Working on a team, even in pastoral ministry, can have many challenges: personalities conflict, points of view differ, people feel threatened, and other reasons cause two people to find themselves pitted against one another, though they’re supposed to be on the same team. It happens more than you realize.
In fact, your leadership team is at risk every day because of sin’s impending threat. Sin is subtle, and we are often asleep to its antics; as sinners, we have to be weary in order to keep a healthy leadership team. John Owen in Indwelling Sin in Believers reminds us all too well concerning sin, “Where it is least felt, it is most powerful.”
Now, you may not be on a large pastoral team. In fact, you might be the only full-time equivalent. Regardless, you’re working with other people, whether they are elders, deacons, or influential lay-volunteers. That means you still have to deal with threats to team health.
Here are five threats and how to handle them in order to protect your team and improve its health.
1. Don’t Just Be a Team, Be Friends
Pastors are not mere coworkers, though sometimes a work culture has the propensity to foster this. Pastors are a band of brothers doing God’s work; they are friends. Don’t treat your teammates as mere coworkers: pray, eat, sport, vacation, and hang out together as you minister. Never distinguish your friends from coworkers. You can’t keep ministry merely professional. You’re bleeding together for God’s kingdom.
You’re under the enemy’s attack, so you need one another. Just as Ecclesiastes 4:12 reminds us: “And though a man might prevail against one who is alone, two will withstand him – a threefold cord is not quickly broken.”
2. Don’t Compete for Status
I’ve heard about it happening more times then I wish to admit: teammates competing for status. Often this happens with the help of other’s whispers or the thoughts whispered to self.
You’ve baptized more. You’ve spoke at more public engagements. You’re a better preacher. You’re more organized. You lead bigger and better events. You deserve more.
These whispers motivate you to compete for status. Next thing you know, you’re one-upping other staff. Maybe this competitive mindset leads to a promotion, or maybe, as your church declines, it helps you keep your job. Still, these are not reasons to sacrifice a team member.
Rather than competing for status, look for ways to build one another up (Rom. 15:2).
3. Don’t Minimize Contributions and Dismiss Ideas
This threat may not instantly jeopardize a team, but if this is an ongoing threat, it will slowly eat away at your team’s health. If you let your teammate leave every staff meeting, storming session, or any of those spontaneous doorway interactions thinking their ideas are dismissed or contributions are minimized, then you’re slowly damaging your team with disparaging disregard.
You want to validate every contribution your teammates offer. Look for ways to encourage them and affirm their thoughts or ideas. Romans 15:2 isn’t the only place Paul talks about building one another up. Check out 1 Thessalonians 5:11: “Therefore encourage one another and build one another up, just as you are doing.” If you have to disagree philosophically, then be slow to disagree, just like with anger (James 1:19).
4. Don’t Ignore Admonishments
If you ignore admonishments from other teammates, then you’re communicating that you don’t think much of their concerns. They might tell you that you need to meet with a certain individual, though you think you have it under control. Or they might exhort you to take a particular angle on a situation.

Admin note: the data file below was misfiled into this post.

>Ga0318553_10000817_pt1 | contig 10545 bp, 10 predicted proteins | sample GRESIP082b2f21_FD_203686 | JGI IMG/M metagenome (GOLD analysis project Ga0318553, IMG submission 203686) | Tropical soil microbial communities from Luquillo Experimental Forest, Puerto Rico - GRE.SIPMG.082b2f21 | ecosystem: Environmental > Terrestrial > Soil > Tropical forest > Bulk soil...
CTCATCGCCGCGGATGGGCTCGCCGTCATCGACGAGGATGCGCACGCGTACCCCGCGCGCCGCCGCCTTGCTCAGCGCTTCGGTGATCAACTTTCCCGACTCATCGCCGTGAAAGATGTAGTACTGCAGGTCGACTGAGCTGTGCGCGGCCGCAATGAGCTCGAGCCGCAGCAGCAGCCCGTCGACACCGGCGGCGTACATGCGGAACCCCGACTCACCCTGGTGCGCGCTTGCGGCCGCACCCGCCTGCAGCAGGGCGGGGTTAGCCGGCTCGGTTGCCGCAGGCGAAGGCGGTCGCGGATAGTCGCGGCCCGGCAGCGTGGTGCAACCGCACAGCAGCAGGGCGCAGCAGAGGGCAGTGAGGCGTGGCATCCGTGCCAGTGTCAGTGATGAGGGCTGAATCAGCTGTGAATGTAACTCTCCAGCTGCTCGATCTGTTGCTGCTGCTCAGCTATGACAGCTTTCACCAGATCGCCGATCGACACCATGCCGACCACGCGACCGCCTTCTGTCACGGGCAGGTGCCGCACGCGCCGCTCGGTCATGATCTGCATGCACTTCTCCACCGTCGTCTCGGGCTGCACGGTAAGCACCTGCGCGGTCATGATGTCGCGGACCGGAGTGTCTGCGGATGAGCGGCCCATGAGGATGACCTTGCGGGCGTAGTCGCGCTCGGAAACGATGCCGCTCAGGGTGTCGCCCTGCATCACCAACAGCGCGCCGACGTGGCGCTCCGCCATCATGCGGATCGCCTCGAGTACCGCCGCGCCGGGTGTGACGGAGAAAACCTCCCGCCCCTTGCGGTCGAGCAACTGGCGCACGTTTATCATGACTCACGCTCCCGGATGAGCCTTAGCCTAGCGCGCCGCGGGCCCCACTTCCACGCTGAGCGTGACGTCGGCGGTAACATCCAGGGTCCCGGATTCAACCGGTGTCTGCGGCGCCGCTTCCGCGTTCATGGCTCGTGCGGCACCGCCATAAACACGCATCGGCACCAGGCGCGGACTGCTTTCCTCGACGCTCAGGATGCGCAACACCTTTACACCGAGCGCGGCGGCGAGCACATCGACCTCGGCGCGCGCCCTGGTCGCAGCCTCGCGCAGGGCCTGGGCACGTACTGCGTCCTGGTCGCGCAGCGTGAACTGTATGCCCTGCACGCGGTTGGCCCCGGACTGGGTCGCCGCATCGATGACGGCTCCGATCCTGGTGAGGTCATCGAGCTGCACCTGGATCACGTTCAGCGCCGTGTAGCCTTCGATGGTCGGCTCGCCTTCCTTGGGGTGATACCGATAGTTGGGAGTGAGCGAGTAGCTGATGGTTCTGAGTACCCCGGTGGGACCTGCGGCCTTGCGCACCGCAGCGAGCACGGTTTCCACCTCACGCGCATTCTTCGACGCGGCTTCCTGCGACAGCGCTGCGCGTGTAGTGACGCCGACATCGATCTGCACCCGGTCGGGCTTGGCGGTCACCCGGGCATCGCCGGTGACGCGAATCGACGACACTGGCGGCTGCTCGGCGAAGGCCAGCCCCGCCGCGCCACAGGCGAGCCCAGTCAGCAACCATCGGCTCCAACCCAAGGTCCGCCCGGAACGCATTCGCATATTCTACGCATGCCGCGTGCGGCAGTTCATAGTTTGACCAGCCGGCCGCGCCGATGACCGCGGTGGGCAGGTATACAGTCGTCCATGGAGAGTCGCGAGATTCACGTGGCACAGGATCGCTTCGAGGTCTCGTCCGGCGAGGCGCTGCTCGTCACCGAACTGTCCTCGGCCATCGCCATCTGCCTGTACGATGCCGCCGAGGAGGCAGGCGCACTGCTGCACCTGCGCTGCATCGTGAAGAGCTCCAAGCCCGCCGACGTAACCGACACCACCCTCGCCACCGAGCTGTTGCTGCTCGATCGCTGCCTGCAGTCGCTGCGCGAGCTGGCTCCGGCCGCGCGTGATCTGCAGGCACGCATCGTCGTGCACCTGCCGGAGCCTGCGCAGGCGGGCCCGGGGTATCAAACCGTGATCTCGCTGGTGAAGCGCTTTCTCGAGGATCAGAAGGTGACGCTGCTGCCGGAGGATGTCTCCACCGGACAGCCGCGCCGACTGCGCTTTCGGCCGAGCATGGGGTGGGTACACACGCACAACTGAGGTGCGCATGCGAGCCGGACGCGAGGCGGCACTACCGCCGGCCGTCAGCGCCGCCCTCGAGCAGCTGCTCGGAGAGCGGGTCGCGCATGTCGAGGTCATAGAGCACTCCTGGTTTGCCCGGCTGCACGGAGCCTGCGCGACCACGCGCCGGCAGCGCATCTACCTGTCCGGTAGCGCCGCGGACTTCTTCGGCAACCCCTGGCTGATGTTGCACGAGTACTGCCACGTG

If a teammate gives you an admonishment, take it seriously. They might have insight or perspective you lack. When you ignore them, you’re making room to ignore God, the Word, and the Holy Spirit. God places us on a team to listen to one another and point one another back to Him and His Word. Paul celebrated this attribute of the Thessalonians. They accepted Paul’s gospel admonishment, validated it as a good word from the Lord, and it went to work in them (1 Thess. 2:13). Live likewise!
5. Don’t Speak Ill of Them or Challenge Them Publicly
In reality, if this threat is around the corner, it is likely that you’ve permitted the other four threats above to steal their way into your leadership team.
If you start speaking ill of another pastor or team member or challenge them publicly, then you’re in a really dangerous situation. There is something terrible going on in your heart. It’s unlikely that you’ll be able to reconcile with this person on your own. You need to reach out to another pastor in a different situation, a mentor, or another spiritual leader. You need someone to talk you down and check your sinful speech. You need someone to facilitate peace. Though I haven’t read Ken Sande’s, The Peacemaker, I’ve heard from numerous testimonies that this book will be invaluable in this scenario.
Speaking ill or challenging another teammate publicly has a demoralizing effect on everyone. People in your church will move into fight or flight because of the chaos that ensues. You really don’t want this threat to creep into your heart or the church.
Jesus the Peacemaker
If you’ve discovered that you’ve endangered your team to these threats, then go to the real peacemaker, Jesus; ask him to forgive you and help you talk to your teammate. You need to reconcile with Christ and practice the ministry of reconciliation with one another (2 Cor. 5:18). I quote this verse in particular because at some point along the way, you’ve forgotten the gospel, whether you care to admit it or not. You need to remember the gospel and the reconciliation that comes with it – reconciliation that changes your relationship with God and with one another on your ministry team.